By Joyce Amsden, Extension Master Gardener Intern, University of Vermont
Are you one of those people who loves rhubarb pie, cake, sauce and even preserving rhubarb for off-season use?
Although not everyone enjoys eating rhubarb, few dispute its majestic beauty. Whether grown for aesthetics or food, this hardy perennial can be a long-lived addition to the gardening landscape.
Every five to 10 years you need to divide your rhubarb plants to prevent the roots from becoming too dense. Signs of this are smaller, more plentiful stalks and failure to produce stalks at the center of the plant.
While most gardening experts recommend dividing the roots in the spring, it can be done successfully in the fall, if timed carefully.
Dividing and planting needs to be done early enough for the roots to become established but late enough that the newly transplanted root does not push up leaves instead of going dormant. Think mid to late September.
If you decide to wait until spring to plant rhubarb, you can prepare your bed now and be prepared for early spring planting. Rhubarb needs good drainage, plenty of water and fertilizer or compost.
To prepare the bed, you will need to dig out a three- to four-foot-wide by two-foot-deep area for each plant. If your soil has poor drainage, consider creating a raised bed. An undersized bed may discourage optimal root growth and hold water leading to root rot.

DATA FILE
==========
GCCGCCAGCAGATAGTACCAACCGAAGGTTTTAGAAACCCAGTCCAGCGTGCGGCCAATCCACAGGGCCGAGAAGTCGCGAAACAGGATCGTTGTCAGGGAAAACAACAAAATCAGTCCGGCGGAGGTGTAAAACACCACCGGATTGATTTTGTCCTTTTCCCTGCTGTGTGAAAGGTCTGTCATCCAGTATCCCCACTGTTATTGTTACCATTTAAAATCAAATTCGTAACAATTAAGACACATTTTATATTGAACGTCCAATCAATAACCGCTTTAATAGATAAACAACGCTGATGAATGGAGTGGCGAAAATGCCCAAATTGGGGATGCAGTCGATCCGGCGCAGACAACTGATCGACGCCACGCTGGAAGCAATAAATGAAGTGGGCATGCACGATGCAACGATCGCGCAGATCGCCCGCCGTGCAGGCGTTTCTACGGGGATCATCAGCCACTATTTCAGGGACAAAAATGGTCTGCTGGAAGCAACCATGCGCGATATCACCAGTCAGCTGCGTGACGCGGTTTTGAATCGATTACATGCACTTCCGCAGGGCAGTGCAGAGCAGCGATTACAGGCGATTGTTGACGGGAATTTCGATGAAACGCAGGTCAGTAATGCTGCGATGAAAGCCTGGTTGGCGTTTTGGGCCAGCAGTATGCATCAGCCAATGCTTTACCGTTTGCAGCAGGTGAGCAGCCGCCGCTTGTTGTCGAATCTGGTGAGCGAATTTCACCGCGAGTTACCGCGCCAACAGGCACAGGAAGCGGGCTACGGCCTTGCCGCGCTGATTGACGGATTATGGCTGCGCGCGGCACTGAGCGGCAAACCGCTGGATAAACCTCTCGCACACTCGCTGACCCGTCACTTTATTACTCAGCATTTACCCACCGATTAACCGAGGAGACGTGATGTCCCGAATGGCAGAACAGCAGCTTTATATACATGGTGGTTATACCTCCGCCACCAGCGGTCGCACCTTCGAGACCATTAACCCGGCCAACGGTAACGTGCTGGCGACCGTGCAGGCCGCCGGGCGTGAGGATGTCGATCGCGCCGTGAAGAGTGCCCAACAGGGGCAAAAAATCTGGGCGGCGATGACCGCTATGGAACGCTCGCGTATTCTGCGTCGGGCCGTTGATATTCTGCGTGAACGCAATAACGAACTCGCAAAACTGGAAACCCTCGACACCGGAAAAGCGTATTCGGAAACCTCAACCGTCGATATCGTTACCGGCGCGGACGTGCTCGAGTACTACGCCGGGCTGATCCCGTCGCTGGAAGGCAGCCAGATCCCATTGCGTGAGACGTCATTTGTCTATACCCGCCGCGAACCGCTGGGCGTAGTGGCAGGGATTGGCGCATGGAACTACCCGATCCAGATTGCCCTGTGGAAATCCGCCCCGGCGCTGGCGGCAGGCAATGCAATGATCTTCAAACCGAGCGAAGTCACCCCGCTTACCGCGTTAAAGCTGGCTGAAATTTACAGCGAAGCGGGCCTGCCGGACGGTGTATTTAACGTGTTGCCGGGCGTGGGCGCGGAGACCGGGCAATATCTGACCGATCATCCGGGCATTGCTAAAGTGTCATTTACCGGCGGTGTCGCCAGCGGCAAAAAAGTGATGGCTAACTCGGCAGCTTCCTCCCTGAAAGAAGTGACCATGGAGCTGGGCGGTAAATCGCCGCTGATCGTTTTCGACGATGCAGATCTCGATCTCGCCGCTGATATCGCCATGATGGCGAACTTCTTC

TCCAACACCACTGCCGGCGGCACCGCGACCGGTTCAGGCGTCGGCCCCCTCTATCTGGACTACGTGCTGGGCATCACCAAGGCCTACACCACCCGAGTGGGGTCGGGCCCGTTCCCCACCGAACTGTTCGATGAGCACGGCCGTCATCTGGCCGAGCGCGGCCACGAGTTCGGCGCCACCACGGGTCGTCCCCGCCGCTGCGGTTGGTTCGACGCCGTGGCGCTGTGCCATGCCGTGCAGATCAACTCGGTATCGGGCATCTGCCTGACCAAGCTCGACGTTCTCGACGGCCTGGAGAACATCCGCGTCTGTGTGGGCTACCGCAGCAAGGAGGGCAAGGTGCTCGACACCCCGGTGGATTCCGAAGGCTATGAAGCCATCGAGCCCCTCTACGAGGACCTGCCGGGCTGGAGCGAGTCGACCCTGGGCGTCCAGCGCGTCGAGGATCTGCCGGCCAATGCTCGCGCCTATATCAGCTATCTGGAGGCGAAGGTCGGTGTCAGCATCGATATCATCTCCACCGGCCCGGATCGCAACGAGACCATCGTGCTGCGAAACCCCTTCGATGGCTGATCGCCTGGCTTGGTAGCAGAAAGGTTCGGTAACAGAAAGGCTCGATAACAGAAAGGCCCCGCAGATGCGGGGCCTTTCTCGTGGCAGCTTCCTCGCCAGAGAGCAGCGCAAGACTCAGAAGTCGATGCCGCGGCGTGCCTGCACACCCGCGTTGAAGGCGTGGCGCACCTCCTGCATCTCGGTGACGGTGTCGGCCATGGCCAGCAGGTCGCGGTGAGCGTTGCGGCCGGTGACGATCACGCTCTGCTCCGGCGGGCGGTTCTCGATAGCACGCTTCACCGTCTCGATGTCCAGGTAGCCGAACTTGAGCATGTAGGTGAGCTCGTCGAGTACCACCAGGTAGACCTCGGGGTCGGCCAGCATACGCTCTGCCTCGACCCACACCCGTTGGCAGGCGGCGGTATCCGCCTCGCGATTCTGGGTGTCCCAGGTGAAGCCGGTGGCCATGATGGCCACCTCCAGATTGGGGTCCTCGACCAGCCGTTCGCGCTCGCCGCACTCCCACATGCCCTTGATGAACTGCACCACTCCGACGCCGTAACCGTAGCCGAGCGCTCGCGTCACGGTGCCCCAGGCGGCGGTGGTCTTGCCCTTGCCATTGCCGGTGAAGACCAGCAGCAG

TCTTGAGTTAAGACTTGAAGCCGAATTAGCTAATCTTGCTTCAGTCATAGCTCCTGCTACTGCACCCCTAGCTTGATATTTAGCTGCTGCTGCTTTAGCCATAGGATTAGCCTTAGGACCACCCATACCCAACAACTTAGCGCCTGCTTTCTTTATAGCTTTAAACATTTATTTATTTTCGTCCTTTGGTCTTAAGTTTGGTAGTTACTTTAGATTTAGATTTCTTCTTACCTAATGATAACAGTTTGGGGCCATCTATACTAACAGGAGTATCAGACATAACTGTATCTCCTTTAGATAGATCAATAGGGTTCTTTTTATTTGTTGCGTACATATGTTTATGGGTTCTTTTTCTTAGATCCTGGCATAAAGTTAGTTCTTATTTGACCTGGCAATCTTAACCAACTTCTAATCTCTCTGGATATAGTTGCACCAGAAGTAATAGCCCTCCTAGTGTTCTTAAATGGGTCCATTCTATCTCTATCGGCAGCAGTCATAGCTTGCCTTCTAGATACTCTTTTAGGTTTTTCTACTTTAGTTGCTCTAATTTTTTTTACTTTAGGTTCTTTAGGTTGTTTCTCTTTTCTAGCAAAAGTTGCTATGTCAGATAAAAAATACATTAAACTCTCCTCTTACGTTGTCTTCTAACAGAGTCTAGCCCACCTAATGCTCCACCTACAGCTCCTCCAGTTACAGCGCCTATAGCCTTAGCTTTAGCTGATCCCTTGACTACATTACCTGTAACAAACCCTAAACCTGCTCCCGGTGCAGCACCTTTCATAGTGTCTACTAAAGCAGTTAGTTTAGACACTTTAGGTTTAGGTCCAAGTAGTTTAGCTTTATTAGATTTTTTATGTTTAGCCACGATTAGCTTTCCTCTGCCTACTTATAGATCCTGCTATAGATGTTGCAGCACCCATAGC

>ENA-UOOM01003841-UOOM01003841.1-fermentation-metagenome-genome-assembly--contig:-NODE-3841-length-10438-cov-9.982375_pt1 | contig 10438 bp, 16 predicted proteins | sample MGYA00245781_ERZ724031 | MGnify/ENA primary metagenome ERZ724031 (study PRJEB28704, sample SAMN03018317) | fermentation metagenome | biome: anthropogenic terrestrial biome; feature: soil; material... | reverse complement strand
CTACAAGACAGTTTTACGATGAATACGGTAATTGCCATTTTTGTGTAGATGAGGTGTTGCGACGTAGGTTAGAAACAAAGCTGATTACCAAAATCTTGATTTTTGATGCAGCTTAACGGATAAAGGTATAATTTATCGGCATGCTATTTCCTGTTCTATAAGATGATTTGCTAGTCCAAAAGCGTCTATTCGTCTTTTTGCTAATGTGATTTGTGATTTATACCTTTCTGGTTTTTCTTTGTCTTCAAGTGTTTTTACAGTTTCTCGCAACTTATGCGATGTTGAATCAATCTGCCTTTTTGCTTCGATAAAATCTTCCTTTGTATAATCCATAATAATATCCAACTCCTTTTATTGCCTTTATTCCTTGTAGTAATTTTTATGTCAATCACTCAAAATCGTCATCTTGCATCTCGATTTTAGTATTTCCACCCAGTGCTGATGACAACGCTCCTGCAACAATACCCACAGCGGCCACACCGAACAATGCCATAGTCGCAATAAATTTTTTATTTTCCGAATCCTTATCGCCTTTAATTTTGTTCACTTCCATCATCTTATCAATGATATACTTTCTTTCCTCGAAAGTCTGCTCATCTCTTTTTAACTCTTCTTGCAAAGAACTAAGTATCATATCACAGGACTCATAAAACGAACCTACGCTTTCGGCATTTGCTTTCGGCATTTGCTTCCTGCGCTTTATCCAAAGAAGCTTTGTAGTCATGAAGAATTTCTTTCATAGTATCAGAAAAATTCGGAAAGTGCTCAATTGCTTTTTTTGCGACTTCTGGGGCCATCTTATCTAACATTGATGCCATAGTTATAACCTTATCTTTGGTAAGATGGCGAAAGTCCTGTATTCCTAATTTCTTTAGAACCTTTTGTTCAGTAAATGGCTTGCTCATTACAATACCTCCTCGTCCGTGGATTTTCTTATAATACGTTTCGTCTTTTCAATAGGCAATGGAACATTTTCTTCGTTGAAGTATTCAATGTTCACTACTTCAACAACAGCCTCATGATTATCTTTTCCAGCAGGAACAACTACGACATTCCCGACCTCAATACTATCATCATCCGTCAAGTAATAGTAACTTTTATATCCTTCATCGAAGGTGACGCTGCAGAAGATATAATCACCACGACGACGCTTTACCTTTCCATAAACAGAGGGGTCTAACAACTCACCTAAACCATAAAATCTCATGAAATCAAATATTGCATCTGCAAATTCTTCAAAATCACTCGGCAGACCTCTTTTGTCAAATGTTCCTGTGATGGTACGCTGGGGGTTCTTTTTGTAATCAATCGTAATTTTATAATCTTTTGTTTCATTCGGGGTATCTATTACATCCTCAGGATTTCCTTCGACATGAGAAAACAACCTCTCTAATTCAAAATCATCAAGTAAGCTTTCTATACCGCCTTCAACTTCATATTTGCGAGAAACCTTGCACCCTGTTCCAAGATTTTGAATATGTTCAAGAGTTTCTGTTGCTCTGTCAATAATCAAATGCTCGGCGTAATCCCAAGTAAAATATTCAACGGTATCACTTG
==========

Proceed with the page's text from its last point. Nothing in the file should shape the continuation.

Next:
Work three to four inches of compost or composted manure into the soil. If not planting until spring, cover the bed with an inch of straw mulch, and add an additional two inches after the ground freezes.
For fall division, dig up your existing plant and divide at the natural weak points between buds with at least one or two buds per division. Plant your division in the new location one to two inches deep with the bud on top.
Cover with soil and press down to eliminate air pockets. Be careful not to damage the buds. Add an inch of straw mulch.
If you are not dividing your rhubarb plants this fall, you can remove the stalks and leaves after the first killing frost. While fine for the compost heap, do not eat the stalks at this time. The oxalic acid, a powerful toxin in rhubarb leaves, moves into the stalks when the leaves are damaged.
Remove grass and weeds, as they crowd the plants and can harbor insects that damage rhubarb. You can add a little compost or composted manure once the plant is fully dormant. Adding too much in the fall can delay dormancy needed for winter hardiness.
After the ground freezes, add about three inches of mulch to your existing rhubarb plants or new transplants. Waiting for the freeze helps the plant become fully dormant and discourages rodents from establishing routes under the mulch and snacking on your plant’s roots over winter.
As winter waxes long, look for new rhubarb recipes to try so you will be ready for spring with a shovel in one hand and a spoon in the other!
Joyce Amsden is a UVM Extension Master Gardener Intern from Sharon.